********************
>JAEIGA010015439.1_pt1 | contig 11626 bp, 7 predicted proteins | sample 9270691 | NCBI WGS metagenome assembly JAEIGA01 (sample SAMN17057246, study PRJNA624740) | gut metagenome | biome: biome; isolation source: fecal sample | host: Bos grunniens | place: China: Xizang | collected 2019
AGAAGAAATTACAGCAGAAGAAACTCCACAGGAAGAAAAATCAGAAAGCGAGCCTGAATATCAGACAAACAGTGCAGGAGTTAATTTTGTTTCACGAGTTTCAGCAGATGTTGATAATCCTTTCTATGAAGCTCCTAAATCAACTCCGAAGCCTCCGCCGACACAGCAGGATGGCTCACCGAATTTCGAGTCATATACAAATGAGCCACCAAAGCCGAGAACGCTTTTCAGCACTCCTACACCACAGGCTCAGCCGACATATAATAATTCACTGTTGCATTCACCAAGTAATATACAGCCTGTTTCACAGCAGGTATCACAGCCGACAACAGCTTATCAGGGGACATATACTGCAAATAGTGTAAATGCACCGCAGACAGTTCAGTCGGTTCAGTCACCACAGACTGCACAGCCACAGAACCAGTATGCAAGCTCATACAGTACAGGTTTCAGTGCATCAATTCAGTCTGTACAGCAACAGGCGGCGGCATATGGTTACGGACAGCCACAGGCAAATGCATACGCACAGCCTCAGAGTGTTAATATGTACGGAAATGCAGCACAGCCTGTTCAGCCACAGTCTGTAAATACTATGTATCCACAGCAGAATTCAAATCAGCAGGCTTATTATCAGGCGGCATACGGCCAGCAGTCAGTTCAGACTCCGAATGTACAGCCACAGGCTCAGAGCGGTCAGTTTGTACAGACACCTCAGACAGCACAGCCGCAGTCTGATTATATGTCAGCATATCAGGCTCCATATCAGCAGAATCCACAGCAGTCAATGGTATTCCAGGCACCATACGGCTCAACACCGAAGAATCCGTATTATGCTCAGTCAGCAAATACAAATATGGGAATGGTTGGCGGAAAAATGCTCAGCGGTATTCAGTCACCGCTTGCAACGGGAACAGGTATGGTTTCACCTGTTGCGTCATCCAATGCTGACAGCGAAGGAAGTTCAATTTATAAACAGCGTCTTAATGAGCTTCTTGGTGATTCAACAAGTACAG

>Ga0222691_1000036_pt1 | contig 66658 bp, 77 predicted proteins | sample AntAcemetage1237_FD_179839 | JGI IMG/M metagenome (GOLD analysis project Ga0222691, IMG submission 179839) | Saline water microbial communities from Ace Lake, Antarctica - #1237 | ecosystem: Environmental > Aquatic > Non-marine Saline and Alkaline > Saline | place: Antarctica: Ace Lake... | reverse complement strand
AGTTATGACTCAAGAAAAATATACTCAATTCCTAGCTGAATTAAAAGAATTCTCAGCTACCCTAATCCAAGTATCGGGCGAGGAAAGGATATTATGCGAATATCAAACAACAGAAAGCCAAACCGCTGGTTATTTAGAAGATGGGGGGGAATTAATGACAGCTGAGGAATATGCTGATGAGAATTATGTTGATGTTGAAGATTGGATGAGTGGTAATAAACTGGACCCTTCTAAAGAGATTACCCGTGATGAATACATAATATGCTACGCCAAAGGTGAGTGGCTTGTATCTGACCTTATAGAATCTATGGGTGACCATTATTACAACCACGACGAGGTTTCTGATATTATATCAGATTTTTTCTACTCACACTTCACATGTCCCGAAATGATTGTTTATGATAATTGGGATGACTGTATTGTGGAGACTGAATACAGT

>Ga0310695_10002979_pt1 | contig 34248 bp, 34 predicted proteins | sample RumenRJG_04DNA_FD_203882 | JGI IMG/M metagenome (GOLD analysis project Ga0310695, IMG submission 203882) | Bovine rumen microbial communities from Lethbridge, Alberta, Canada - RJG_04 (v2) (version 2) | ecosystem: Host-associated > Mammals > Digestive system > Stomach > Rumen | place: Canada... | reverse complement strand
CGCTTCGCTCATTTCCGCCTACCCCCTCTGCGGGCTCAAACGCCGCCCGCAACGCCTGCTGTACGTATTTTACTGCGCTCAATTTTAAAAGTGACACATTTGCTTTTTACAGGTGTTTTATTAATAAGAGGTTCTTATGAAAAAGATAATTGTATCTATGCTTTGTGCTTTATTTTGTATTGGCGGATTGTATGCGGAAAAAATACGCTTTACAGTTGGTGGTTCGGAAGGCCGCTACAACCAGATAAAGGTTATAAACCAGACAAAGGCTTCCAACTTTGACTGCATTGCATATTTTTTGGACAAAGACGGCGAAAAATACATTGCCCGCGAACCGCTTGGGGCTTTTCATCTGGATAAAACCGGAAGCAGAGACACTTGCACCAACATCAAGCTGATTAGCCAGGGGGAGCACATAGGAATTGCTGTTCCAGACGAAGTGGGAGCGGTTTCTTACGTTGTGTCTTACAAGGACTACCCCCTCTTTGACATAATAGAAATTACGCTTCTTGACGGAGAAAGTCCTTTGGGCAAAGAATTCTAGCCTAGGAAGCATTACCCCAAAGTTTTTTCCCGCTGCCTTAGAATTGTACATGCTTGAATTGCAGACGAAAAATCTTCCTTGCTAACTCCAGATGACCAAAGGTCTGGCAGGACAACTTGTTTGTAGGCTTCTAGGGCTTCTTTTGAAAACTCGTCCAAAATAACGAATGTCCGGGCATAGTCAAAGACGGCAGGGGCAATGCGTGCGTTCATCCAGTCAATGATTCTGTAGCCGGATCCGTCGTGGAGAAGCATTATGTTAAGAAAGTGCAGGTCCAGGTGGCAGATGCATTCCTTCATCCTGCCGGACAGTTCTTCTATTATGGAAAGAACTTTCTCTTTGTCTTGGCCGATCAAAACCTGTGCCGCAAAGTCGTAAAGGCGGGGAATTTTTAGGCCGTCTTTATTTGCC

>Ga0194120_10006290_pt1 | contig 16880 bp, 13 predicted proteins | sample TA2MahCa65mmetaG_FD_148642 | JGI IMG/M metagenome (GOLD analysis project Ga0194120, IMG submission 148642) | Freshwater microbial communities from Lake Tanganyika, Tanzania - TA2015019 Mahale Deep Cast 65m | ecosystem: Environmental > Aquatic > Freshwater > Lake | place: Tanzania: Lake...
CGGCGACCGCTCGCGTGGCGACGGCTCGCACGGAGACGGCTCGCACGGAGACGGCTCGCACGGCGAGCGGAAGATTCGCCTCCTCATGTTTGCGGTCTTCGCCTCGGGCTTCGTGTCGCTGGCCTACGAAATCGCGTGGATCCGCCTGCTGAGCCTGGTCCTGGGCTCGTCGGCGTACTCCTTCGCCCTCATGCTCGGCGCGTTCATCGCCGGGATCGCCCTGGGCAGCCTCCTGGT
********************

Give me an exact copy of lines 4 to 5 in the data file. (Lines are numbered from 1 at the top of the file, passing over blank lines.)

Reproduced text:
AGTTATGACTCAAGAAAAATATACTCAATTCCTAGCTGAATTAAAAGAATTCTCAGCTACCCTAATCCAAGTATCGGGCGAGGAAAGGATATTATGCGAATATCAAACAACAGAAAGCCAAACCGCTGGTTATTTAGAAGATGGGGGGGAATTAATGACAGCTGAGGAATATGCTGATGAGAATTATGTTGATGTTGAAGATTGGATGAGTGGTAATAAACTGGACCCTTCTAAAGAGATTACCCGTGATGAATACATAATATGCTACGCCAAAGGTGAGTGGCTTGTATCTGACCTTATAGAATCTATGGGTGACCATTATTACAACCACGACGAGGTTTCTGATATTATATCAGATTTTTTCTACTCACACTTCACATGTCCCGAAATGATTGTTTATGATAATTGGGATGACTGTATTGTGGAGACTGAATACAGT

>Ga0310695_10002979_pt1 | contig 34248 bp, 34 predicted proteins | sample RumenRJG_04DNA_FD_203882 | JGI IMG/M metagenome (GOLD analysis project Ga0310695, IMG submission 203882) | Bovine rumen microbial communities from Lethbridge, Alberta, Canada - RJG_04 (v2) (version 2) | ecosystem: Host-associated > Mammals > Digestive system > Stomach > Rumen | place: Canada... | reverse complement strand